First, where did the name come from? Well a greenhouse usually was a building consisting of a lot of glass to let the sunlight through, and other materials. The book Heat Transfer by JP Holman tells us that ordinary window glass transmits radiation up to about 2.5 microns (the energy goes through the glass if its wavelength is less than about 2.5 microns).
Now the question is: How much solar energy has wavelength of less than 2.5 microns?
The answer is 'about 97% of solar energy if we use a blackbody approximation for the sun and ignore wavelengths attenuated in passing through the atmosphere, etc.' So about 97% of the solar energy passes through the glass and is absorbed by ground and so on.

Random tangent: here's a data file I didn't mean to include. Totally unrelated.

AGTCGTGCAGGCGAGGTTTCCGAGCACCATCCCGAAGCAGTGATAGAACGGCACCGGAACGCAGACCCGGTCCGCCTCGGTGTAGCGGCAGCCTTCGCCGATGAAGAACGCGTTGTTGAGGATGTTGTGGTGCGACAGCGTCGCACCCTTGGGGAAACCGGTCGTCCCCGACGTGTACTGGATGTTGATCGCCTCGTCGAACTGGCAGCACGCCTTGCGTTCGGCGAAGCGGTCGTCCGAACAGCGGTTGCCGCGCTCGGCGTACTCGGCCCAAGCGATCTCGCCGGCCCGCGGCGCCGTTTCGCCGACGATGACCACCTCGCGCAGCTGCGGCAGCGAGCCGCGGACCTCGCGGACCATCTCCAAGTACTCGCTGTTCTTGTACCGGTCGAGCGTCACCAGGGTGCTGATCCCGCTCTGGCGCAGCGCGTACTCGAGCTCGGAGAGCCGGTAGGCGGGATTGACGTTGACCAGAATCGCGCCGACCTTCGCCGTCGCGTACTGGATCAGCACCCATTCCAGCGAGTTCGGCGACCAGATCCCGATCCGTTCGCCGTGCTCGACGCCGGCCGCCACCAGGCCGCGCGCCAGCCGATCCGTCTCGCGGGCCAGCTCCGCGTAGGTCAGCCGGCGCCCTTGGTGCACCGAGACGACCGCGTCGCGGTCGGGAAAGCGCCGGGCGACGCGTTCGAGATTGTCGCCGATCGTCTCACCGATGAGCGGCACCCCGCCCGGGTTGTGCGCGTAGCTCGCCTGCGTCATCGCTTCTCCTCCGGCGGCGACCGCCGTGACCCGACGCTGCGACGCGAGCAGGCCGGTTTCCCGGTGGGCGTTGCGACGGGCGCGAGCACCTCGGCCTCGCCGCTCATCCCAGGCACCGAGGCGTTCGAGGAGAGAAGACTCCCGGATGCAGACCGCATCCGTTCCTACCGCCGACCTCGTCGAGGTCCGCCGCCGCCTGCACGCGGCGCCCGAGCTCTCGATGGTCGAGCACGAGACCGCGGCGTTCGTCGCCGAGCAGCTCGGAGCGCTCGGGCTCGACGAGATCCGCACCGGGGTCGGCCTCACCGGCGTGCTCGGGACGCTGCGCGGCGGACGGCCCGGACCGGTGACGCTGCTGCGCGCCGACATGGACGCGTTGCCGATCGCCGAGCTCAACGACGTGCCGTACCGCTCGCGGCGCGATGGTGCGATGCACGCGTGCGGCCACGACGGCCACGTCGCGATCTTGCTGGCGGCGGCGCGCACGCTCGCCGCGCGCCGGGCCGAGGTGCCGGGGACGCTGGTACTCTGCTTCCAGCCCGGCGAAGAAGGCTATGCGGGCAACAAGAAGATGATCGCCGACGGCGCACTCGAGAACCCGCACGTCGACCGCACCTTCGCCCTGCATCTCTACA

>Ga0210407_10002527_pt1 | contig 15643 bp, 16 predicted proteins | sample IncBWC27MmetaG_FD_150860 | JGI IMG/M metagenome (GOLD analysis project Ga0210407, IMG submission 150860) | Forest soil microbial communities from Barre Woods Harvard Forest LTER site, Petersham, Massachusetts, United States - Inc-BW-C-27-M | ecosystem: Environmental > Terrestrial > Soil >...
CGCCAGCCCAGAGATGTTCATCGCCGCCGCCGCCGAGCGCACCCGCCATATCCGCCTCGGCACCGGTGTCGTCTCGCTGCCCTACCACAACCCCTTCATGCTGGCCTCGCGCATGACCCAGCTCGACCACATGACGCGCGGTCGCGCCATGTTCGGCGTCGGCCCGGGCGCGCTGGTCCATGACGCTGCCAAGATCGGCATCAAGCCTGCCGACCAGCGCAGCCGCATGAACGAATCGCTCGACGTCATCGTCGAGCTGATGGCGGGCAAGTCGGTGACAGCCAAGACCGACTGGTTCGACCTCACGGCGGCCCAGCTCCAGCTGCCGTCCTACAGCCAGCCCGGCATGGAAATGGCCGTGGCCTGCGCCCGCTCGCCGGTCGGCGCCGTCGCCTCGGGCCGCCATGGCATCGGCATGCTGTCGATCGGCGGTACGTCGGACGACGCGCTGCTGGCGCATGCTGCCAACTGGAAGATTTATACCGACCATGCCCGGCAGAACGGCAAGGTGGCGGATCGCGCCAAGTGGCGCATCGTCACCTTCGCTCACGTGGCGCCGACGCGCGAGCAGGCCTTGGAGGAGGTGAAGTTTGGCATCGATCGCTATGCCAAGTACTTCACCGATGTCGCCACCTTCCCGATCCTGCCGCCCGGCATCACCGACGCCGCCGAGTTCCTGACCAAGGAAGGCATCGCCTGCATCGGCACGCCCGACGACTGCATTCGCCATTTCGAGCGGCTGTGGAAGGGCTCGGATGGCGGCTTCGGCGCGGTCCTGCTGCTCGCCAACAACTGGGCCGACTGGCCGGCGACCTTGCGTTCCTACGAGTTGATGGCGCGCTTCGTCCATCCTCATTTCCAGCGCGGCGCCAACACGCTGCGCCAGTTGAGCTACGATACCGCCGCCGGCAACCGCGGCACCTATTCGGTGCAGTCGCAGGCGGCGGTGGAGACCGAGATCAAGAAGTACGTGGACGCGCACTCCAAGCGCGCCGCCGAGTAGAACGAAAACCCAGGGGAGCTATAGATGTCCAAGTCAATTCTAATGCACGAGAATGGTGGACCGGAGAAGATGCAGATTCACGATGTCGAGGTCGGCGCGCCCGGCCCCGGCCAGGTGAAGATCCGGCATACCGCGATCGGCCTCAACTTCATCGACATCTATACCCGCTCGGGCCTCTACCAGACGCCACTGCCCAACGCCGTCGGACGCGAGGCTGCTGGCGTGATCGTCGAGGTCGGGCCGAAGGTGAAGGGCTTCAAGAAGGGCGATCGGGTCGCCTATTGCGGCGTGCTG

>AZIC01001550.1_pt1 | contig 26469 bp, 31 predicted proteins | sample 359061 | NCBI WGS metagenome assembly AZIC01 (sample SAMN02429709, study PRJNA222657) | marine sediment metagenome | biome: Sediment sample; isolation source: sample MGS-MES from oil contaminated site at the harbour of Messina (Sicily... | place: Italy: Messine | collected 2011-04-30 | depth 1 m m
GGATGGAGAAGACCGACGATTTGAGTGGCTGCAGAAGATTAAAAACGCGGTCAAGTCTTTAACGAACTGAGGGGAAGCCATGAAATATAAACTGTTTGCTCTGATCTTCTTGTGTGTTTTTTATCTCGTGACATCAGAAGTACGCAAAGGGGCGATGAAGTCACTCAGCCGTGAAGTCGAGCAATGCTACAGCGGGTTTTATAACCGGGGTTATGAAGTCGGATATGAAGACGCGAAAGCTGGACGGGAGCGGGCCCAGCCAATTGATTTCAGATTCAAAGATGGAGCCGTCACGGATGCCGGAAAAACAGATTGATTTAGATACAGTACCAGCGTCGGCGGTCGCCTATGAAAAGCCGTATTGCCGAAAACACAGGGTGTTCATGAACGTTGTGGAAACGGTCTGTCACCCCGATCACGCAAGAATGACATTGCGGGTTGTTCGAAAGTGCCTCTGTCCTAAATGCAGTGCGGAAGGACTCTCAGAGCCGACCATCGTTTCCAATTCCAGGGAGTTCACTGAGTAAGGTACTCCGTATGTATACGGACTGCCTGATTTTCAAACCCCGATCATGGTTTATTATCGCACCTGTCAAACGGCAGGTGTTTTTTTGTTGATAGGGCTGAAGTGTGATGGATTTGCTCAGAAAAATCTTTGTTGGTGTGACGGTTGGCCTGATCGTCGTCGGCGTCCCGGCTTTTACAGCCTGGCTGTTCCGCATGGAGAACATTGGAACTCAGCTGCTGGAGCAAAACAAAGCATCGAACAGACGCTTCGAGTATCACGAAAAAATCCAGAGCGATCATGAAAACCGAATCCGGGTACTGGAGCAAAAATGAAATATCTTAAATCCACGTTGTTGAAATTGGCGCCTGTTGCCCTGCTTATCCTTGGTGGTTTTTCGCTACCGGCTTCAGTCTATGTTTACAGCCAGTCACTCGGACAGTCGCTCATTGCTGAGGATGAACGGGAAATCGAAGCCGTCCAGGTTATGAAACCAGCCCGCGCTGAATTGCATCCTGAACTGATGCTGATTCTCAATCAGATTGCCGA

Now how much of this energy escapes? Well if the absorber heats up to 50 deg C, then radiation from it that is above 2.5 microns will not escape. The answer is that far less than 1% of this radiation can escape through the glass, using a blackbody approximation. The reason is that the energy of wavelengths greater than 2.5 microns radiated from a black body at 50 deg C is more than 99% of the total. So light, ultraviolet and infrared all heat up objects when absorbed by the objects. The objects then radiate heat, but mostly of a lower frequency than that of solar energy. This energy does not go through the greenhouse glass back to the outside. The atmosphere acts in a similar way - the sun shines through it, the sunlight is absorbed by bodies, the bodies radiate heat of a frequency that does not easily pass through the atmosphere. So heat comes in and cannot get out so easily. There is, however, the “atmospheric window” allowing energy of wavelengths of 8 to 14 microns approximately to pass out to space.